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Excerpt from Oral History Interview with Nancy Palm, December 16, 1974. Interview A-0194. Southern Oral History Program Collection (#4007) See Entire Interview >>

Need for effective organization within the Republican Party

Palm emphasizes the importance of both local and statewide organization for the establishment of a strong Republican Party in Texas. According to Palm, one reason the Republican Party had failed to truly coalesce in Texas by the mid-1970s was the failure of the Republicans to garner a top level, statewide office. Although John Tower was the first Republican senator since Reconstruction in Texas by that time, Palm argues that the failure of top Republicans like Tower and President Richard Nixon to throw their support behind state-level Republicans within Texas had kept the Republican Party from fully taking off.

Citing this Excerpt

Oral History Interview with Nancy Palm, December 16, 1974. Interview A-0194. Southern Oral History Program Collection (#4007) in the Southern Oral History Program Collection, Southern Historical Collection, Wilson Library, University of North Carolina at Chapel Hill.

Full Text of the Excerpt

And if the Republican party were well organized, they could easily take over the state. But the Republican party state-wide is not.
WALTER DE VRIES:
Is it a country club party?
NANCY PALM:
It is to me. It always has been. That's the reason I would say - other than the fact that there is a total difference in the approach. Meaning that I think you start at the bottom and work up. But I also think that you go to the people who have the votes and not to the so-called country club set. Which the state party has courted.
WALTER DE VRIES:
If you were the state chairman, what would you do differently?
NANCY PALM:
That would be a book unto itself.
WALTER DE VRIES:
Would you emphasize organization?
NANCY PALM:
I would emphasize organization. I would also emphasize the small donor and I would also emphasize a total openness for the party, for financial records. We prepare a budget, present our audit, both to the press and the public. I would help people to understand what they are getting for their money and I would develop the issues on a liberal-conservative basis. Because Texas, even with the tremendous influx of population, is basically a conservative state.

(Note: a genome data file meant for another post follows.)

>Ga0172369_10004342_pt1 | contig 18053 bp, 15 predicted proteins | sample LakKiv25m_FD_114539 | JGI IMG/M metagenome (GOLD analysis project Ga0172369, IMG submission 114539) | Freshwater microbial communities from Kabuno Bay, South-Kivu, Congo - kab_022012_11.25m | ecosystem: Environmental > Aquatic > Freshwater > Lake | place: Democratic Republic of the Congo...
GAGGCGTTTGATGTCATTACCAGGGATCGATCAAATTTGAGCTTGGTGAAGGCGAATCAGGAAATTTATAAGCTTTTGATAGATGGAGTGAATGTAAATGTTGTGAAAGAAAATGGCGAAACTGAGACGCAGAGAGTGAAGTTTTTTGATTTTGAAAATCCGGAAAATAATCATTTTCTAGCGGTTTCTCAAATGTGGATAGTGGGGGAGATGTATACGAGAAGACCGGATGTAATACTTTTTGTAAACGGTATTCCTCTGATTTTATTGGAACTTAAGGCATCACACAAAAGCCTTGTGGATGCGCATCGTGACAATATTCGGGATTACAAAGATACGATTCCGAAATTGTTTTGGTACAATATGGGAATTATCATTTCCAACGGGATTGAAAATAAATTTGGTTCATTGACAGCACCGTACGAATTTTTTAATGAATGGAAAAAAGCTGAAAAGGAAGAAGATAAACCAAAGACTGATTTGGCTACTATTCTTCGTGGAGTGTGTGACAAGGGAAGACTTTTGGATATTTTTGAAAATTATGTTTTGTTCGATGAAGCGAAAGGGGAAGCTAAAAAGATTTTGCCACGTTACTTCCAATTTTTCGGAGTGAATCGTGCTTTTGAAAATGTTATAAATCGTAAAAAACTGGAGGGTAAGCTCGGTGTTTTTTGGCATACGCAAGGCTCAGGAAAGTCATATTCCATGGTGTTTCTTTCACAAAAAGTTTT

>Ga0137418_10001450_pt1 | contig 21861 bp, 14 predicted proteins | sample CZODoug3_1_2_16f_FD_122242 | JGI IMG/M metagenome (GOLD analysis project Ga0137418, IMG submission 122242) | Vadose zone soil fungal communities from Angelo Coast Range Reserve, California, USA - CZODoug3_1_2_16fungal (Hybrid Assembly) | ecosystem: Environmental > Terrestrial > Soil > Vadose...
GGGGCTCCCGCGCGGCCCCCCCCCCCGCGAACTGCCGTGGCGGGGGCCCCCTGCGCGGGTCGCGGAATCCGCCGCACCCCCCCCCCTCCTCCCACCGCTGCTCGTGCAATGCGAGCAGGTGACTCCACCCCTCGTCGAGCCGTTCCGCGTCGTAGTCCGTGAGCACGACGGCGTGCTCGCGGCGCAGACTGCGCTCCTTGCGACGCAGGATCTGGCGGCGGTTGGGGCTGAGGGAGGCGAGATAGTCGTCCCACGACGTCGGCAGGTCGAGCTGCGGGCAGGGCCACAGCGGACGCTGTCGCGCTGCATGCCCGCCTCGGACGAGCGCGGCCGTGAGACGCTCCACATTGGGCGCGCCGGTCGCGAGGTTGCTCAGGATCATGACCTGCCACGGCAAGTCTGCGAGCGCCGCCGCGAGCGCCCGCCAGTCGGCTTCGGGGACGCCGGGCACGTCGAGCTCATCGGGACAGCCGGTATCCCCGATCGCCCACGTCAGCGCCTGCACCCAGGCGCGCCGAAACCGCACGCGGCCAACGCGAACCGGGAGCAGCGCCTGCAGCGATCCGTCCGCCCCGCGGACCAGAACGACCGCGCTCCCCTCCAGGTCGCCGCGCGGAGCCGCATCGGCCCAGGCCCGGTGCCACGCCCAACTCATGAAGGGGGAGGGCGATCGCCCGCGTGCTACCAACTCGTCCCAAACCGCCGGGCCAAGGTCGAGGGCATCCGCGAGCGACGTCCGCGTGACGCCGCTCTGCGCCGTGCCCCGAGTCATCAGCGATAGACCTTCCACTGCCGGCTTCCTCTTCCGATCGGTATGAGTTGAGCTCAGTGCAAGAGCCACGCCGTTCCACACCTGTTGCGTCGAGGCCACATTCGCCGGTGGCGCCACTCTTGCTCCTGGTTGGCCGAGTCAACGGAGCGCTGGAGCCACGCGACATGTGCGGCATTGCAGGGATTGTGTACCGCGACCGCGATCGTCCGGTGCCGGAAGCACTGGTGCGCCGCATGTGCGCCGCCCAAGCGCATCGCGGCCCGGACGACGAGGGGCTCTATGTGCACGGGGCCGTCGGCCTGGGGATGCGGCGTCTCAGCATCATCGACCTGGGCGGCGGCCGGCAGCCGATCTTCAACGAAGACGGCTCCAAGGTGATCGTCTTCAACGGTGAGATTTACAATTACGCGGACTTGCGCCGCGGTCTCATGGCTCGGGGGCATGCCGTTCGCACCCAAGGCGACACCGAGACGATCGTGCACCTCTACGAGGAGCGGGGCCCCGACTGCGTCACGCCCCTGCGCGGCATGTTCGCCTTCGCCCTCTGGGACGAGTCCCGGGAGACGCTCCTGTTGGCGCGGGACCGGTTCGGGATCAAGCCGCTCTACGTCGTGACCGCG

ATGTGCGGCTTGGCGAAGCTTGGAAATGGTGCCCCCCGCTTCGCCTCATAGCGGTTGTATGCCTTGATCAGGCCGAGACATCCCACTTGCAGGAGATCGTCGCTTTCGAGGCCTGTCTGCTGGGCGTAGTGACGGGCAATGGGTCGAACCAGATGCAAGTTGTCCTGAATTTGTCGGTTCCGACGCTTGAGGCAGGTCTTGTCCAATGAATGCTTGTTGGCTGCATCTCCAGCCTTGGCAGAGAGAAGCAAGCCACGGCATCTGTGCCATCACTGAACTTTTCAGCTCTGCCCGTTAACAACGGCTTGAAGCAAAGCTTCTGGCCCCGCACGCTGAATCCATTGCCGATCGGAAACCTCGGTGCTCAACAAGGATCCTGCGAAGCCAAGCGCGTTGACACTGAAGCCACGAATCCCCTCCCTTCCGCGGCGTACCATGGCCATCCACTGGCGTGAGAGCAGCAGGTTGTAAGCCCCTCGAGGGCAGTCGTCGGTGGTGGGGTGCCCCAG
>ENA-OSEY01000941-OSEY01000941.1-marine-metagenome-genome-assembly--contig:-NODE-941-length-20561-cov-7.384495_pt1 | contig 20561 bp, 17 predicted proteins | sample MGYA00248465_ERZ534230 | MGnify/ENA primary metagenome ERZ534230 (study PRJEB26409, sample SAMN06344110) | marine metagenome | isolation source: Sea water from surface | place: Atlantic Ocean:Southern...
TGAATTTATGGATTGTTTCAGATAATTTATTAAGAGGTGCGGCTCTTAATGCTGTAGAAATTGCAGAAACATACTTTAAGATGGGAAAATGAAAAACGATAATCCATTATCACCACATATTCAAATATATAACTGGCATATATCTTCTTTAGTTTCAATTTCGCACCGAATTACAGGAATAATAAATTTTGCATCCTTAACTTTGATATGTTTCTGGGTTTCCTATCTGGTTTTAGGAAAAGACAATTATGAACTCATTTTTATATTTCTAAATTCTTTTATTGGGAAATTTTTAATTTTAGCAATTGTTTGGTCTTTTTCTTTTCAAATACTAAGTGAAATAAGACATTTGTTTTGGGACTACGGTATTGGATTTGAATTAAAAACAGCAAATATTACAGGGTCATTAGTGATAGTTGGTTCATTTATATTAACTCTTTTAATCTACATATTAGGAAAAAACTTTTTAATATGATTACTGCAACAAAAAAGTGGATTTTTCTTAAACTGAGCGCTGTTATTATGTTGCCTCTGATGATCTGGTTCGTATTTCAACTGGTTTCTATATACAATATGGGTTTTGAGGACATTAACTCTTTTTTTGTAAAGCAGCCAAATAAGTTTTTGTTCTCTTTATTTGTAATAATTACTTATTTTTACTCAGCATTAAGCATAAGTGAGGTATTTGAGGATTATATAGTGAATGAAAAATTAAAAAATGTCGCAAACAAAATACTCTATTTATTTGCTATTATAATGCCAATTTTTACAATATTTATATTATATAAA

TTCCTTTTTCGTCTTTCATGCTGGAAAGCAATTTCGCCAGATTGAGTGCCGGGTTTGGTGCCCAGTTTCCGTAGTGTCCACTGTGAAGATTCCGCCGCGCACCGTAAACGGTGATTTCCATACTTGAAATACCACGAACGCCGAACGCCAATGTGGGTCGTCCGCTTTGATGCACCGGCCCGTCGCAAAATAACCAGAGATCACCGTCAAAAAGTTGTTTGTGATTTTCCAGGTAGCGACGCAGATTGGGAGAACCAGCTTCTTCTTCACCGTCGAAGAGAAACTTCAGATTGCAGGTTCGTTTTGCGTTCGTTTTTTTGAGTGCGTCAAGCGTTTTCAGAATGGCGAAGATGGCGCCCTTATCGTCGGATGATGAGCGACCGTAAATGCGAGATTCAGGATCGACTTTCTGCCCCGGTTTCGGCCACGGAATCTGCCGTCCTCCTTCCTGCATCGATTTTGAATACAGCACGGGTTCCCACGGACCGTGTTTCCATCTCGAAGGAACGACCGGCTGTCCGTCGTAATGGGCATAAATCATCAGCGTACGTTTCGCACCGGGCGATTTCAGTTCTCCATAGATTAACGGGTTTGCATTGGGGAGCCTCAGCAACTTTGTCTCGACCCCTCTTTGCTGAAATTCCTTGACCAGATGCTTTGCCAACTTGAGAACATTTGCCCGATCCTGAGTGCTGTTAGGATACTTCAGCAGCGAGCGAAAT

WALTER DE VRIES:
Some of the people that we've talked to assert the same thing, that the party is run here for Senator Tower. And that the net result of that is that he doesn't really encourage other candidates to run state-wide or in local races because it may draw finances or effort away from his campaign. What do you think of that assertion?
NANCY PALM:
I've been very open in saying that the Republican party was run by, for and for the benefit of Senator Tower. It has really been one of the things that, to me, has defeated the building of a two party system.
WALTER DE VRIES:
But don't they argue that you really need a state-wide office at the top first before you can build a state-wide party.
NANCY PALM:
Well, if the state-wide office is a federal office, it's not going to do you much good. Particularly if the state-wide federal officeholder wants the party in his vest pocket. You will see this again, I'm afraid, through '76. I think you will see Tower carrying the Texas delegation. John Tower simply has not built the state party. I mean this is very obvious. The fact that we've elected no state-wide office on a state level.
JACK BASS:
Does Tower actively discourage state-wide candidates in '72?
NANCY PALM:
It would have to depend on what you mean by discouraging them. He certainly gave them no support whatsoever. Remember, we only had five. We didn't even have a full ticket.
WALTER DE VRIES:
Let me put it another way. Did he actively go out to find candidates?
NANCY PALM:
No, he did not. No, he definitely did not.
WALTER DE VRIES:
Has he done any of that sort of activity?
NANCY PALM:
Oh, in '74 his executive director in Austin did recruit certainly relatively unknown, untried candidates that had no base, organizational or financial influence. And that's shown by the fact that our gubernatorial candidate got the smallest percentage of votes since I believe 1962. And he was Tower's handpicked candidate.
JACK BASS:
What's your reaction to the assertion that the Republicans could have won the 1972 governor's race if there had been support from both Nixon and Tower?
NANCY PALM:
There's absolutely no question about it whatsoever. The Republicans would now have the gubernatorial chair and with, in '74, going into four year terms, we would have held it for eight years. Another $100,000 would have elected a Republican governor in 1972. Or even that, had it not been for the animosity of the Committee to Reelect and Senator John Tower.
JACK BASS:
How was this animosity demonstrated?
NANCY PALM:
With cutting off funds where they could, and in running a separate campaign.
JACK BASS:
Tower-Nixon more or less ran together but did not include the candidate for governor.
NANCY PALM:
The Tower-Nixon people ran totally as a ticket. The Committee to Re-elect helped finance John Tower's campaign in the state of Texas through the extensive boiler rooms that they had. They called out the vote for the Tower-Nixon ticket.